While watching the rather pretentiously titled John Wick Chapter Three: Parabellum, I tried to count the number of killings. About 15 minutes in, it was up to about 10 and I had to quit. They were coming so fast it was impossible to keep with them.
The movie is an overlong (two solid hours) orgy of violence, with people killed with such methods as gunshots (mostly to the head), swords, knives, axes, and, less conventionally and most horrifically, a library book. The bibliophile in me winced.
According to Cinemablend, which has obsessively catalogued and reported the "kill count" in all three movies, this one had 177: 124 deaths by gun, 32 by swords and knives, and 11 "other" (including that book).
At least I'm not squeamish: the many fight and kill scenes in the film are well staged and a slightly guilty pleasure.
I didn't see the first John Wick movie but beneath all the different events Two and Three seem to have the same basic formula: Keanu Reeves kills (lots of) people for revenge and/or to stay alive.
Although he sometimes suffers mightily in the process, he adheres to the standard movie hero formula of almost never missing a shot (unless it's necessary for the story) and being indestructible: he is able to carry on long after a normal person would be dead or at the very least unconscious. At least he has to reload his guns.
The John Wick movies are a little reminiscent of the original Death Wish: in both, a man suffers grievous loss and goes on a violent rampage. And in both, the lead actor has presence and charisma but limited acting ability. Charles Bronson plays the architect who becomes a vigilante after his wife is is murdered, and daughter rendered catatonic after being raped, by a bunch of hoods (one of whom is a young Jeff Goldblum).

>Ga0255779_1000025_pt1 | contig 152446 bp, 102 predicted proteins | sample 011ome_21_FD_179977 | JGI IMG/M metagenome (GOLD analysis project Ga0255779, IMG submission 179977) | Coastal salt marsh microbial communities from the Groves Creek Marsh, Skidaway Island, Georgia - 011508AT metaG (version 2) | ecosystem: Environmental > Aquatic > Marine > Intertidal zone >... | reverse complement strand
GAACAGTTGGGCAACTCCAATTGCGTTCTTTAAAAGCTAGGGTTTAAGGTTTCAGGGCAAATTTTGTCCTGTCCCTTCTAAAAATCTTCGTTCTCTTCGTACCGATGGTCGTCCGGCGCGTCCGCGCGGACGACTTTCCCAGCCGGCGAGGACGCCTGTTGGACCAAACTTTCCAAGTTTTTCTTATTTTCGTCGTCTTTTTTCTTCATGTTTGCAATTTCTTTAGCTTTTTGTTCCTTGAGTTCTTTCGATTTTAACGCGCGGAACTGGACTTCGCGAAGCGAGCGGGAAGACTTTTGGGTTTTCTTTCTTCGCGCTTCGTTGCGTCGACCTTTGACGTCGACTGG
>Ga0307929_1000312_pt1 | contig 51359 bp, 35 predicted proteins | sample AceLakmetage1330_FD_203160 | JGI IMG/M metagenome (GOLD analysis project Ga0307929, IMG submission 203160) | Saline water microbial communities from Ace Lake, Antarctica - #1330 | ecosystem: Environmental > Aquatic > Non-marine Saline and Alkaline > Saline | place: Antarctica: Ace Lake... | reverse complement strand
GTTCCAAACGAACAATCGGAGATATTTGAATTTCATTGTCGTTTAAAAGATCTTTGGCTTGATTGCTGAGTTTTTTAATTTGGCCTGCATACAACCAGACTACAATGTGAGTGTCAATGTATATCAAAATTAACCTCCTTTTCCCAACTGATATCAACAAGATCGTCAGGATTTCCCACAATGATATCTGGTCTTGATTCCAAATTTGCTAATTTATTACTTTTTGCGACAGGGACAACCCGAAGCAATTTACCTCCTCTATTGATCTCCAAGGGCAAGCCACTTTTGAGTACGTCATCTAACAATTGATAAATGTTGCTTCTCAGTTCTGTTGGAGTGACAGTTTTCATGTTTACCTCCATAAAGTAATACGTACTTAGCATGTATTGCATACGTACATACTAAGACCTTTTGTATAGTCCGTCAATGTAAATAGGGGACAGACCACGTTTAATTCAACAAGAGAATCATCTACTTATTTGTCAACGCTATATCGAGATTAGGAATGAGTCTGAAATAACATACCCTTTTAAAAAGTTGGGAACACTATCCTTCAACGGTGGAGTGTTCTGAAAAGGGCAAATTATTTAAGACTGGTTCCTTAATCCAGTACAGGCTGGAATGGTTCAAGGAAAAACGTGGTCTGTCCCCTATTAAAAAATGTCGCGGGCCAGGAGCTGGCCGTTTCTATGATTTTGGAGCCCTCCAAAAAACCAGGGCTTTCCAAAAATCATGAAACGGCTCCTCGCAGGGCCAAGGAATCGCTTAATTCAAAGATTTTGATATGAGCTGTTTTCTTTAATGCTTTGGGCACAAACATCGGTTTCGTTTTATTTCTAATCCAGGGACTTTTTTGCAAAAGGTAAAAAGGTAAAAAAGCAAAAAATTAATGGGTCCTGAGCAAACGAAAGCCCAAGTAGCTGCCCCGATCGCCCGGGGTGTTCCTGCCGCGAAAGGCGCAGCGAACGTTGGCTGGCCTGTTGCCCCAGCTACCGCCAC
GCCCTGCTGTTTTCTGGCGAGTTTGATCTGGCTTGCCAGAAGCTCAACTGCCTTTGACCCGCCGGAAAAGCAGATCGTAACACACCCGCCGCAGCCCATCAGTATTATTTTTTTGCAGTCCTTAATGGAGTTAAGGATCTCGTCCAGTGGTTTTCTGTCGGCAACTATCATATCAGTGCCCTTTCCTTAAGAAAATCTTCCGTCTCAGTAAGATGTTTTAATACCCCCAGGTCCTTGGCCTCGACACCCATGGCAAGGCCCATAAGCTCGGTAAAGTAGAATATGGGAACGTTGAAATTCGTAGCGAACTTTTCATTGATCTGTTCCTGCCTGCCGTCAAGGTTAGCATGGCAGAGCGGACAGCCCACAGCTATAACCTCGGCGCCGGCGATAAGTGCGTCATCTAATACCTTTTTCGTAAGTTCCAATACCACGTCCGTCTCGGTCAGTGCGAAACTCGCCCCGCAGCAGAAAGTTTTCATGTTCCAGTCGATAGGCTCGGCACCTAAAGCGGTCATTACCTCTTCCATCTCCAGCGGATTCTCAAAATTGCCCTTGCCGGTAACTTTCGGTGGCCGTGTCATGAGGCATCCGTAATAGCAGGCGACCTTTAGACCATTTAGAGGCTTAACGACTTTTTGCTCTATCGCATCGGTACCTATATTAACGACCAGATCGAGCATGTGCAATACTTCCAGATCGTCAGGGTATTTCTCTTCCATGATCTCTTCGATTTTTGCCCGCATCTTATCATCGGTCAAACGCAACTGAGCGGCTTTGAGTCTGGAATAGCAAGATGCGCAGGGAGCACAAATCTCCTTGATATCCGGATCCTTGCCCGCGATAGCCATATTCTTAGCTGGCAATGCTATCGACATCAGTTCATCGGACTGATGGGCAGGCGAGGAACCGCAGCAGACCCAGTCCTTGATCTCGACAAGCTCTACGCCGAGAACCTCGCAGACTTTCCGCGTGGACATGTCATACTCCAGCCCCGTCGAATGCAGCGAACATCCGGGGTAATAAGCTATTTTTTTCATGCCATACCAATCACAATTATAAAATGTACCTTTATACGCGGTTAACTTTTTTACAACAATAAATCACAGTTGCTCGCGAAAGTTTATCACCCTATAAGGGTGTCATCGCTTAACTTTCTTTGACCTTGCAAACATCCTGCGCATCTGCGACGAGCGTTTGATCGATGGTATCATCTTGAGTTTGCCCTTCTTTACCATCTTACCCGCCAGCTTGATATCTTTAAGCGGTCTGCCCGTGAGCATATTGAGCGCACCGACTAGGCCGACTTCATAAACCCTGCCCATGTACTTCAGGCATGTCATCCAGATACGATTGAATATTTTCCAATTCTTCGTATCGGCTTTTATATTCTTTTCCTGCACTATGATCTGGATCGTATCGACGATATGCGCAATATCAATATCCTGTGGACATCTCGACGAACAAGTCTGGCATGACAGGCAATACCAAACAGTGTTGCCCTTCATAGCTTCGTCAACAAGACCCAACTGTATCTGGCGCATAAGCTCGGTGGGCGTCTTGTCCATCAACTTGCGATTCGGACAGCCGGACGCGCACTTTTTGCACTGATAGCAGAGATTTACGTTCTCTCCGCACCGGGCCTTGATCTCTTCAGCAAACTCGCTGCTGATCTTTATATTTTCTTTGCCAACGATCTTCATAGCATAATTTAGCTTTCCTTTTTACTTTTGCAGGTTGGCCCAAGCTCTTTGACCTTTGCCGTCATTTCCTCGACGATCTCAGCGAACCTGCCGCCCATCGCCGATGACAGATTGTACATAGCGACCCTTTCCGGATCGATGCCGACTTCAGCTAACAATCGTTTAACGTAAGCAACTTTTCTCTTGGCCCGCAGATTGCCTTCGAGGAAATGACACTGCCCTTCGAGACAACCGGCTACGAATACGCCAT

It's supposed to be about how an ordinary man can be driven over the edge but Bronson is hardly the right choice for that (at one point Jack Lemmon was considered).
Bronson has about one and a half expressions, about as much emotional range, and diction that makes Marlon Brando seem like Julie Andrews.
Hearing him recite lines like "I'm a bleeding-heart liberal" is ludicrous. It's only when he shuts up and starts shooting that he becomes believable but, interestingly, the film is pro-vigilante while the source novel apparently was not (the 2007 movie Death Sentence, a loose adaptation of Garfield's sequel, was far more ambivalent).
Reeves has a bit more expressive range than Bronson, but that's not saying much. Still, he's sympathetic, believable as an action hero, and can play gritty determination and perform credibly in scenes of action and violence.
Wisely, he hasn't been given too much dialogue: in movies like Much Ado About Nothing and Bram Stoker's Dracula, he was easily outshone by the better actors. At least he's found a suitable franchise besides the Bill and Ted movies (of which there is soon to be a belated third: the mind boggles).
Keanu Reeves' ex-hit man is far more credible to be an effective killer than Bronson' architect and his motivation might struck just as loud a chord with viewers: Wick's dog was killed in the first movie, breaking one of the great cinematic taboos. You can off as many people you want, in as many ways as you want, but leave the pets alone. The dog motif is a recurring one in the films: in this one they get to be in on the action.
The Wick movies have an elaborate mythology about the rules and regulations of killing, among other things. But while the cast here is impressive - it includes Anjelica Huston, Lawrence Fishburne and Ian McShane - the talk scenes are not what you're coming to see (especially when the dialogue is merely functional rather than witty or memorable). Run, Keanu, run! Kill, Keanu, kill!